Blair said he had obtained a commitment from House Judiciary Committee Chair Carrie Webster to run the bill through her committee, but the deadline to pass the bill out of a committee is today unless House rules are suspended.
Though the House is expected to reconvene today at 5 p.m., Blair wasn't sure whether Webster would announce a committee meeting. Regardless, he praised the Kanawha County delegate and other Democratic leaders for their willingness to work the Republican caucus in the first session of the 78th Legislature.
"I've been very pleased with our leadership," Blair said.
Following Blair as lead sponsor of the bill are Jonathan Miller, R-Berkeley; John Overington, R-Berkeley; Walter Duke, R-Berkeley; and Bob Tabb, D-Jefferson.
Given the bill's last-minute introduction Friday, state Sen. John Unger wondered if it would make it to the House floor in time for a first of three required readings, which can be manipulated if the House leadership suspends rules of procedure.
"It's not like it's a new issue," Unger said.
Unger, D-Berkeley, added that he is skeptical about whether county residents are in favor of expanding the size of the commission, noting the petition drive a few years ago that failed to gain the necessary 10 percent of registered voters' signatures.
Some like Norwood Bentley, the Berkeley County Commission's legal counsel, believe a petition still is required to accompany a legislative request by county leaders to hold a vote on whether to reform a county commission.
But Blair said he and other lawmakers are relying on the legal interpretation of West Virginia University law professor Robert M. "Bob" Bastress Jr., who apparently believes a petition isn't necessary for the county to ask to be allowed to hold a special election. Bastress wrote a book about the West Virginia Constitution in 1995, according to his faculty profile posted on WVU's Web site.
"The county commission is giving (residents) the opportunity to decide," Blair said.
Yet, in a county commission reform request introduced this session on behalf of Hampshire County leaders, a petition of registered voters, albeit from 2003, was attached, Del. Ruth Rowan, R-Hampshire, said Thursday.
She confirmed that House Bill 3036 would allow voters in the state's oldest county to decide whether to replace their three-seat county commission with an eight-seat tribunal. According to the bill, residents of each magisterial district in the county would have a representative alone chosen by constituents residing in the same district. Hampshire has two more magisterial districts than Berkeley County's six, and three more than Jefferson County, the only among West Virginia's 55 counties that has more than three commissioners, with five.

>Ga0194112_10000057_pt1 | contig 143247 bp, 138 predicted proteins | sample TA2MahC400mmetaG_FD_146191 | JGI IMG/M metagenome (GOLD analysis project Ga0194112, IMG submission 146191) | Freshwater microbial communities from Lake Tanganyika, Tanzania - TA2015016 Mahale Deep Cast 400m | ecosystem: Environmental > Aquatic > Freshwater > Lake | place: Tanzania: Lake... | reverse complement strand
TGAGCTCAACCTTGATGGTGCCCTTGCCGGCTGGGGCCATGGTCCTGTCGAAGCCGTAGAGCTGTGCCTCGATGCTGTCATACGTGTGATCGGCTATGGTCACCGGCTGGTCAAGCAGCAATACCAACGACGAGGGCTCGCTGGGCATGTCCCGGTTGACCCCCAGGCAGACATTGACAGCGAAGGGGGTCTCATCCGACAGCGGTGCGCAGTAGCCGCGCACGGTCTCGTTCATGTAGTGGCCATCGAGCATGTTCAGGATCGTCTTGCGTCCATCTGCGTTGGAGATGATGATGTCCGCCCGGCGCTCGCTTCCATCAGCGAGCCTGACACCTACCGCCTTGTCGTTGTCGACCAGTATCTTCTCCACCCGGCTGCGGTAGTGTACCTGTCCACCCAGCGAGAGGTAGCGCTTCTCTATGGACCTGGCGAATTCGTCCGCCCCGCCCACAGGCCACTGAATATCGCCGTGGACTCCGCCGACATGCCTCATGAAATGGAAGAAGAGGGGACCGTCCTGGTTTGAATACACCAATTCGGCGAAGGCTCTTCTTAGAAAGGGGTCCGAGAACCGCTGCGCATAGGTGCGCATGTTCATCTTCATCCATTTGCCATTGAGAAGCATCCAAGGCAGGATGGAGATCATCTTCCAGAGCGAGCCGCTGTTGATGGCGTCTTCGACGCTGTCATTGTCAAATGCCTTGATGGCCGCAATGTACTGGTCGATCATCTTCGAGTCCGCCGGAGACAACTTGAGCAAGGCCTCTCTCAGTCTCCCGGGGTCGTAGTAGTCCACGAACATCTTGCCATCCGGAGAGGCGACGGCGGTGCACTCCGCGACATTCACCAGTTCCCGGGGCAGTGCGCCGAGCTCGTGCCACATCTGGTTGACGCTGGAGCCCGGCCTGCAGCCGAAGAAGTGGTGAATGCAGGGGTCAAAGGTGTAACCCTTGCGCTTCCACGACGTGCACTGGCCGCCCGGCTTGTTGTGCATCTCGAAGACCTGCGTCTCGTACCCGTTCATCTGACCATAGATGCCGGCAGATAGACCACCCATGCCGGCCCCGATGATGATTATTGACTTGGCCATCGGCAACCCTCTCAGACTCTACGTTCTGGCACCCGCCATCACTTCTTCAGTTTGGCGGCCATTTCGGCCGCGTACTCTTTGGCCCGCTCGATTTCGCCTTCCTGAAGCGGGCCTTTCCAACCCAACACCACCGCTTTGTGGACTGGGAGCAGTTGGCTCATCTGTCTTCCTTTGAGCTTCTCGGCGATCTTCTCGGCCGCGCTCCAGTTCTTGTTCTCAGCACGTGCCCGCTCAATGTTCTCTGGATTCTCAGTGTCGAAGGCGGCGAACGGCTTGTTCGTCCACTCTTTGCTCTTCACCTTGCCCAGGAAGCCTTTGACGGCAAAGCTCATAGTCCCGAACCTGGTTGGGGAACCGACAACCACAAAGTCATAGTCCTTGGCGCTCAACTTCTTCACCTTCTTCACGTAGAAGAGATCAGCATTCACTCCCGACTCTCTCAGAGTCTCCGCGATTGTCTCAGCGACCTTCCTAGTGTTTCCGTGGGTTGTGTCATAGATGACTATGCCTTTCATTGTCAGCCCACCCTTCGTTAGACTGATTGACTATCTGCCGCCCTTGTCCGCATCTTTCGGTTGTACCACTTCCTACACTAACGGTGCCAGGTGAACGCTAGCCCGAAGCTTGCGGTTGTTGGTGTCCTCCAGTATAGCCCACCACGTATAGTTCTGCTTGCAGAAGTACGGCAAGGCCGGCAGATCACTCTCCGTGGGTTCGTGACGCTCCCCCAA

If Berkeley County's five-seat commission bill is enacted, Commission President Steven C. Teufel has said the expansion question would be placed on a special election ballot in November, when voters already will be asked to decide whether to enact a land-use zoning ordinance.
While the fate of the commission expansion bill is far from clear, Duke confirmed Friday that legislation meant to ease the concerns of Berkeley County landowners wary of a zoning ordinance passed the House on a voice vote Friday, and now is expected to be taken up by the Senate.
If enacted, House Bill 2831 would eliminate a state requirement that a zoning ordinance be in place for five years before a transfer development rights program could be established.
In such a program, a developer could obtain a Back Creek Valley property owner's development rights in order to concentrate more building in another area where public water and sewer services already are in place, Duke said. As a result of the tradeoff, green space and farmland owners are compensated and development is more organized, he added.
"If that language doesn't get changed, then the property owners are not going to see any benefit for five years," Duke said.
House Bill 2831 also would allow the county to decide whether transferable development rights could be renewed, Duke said.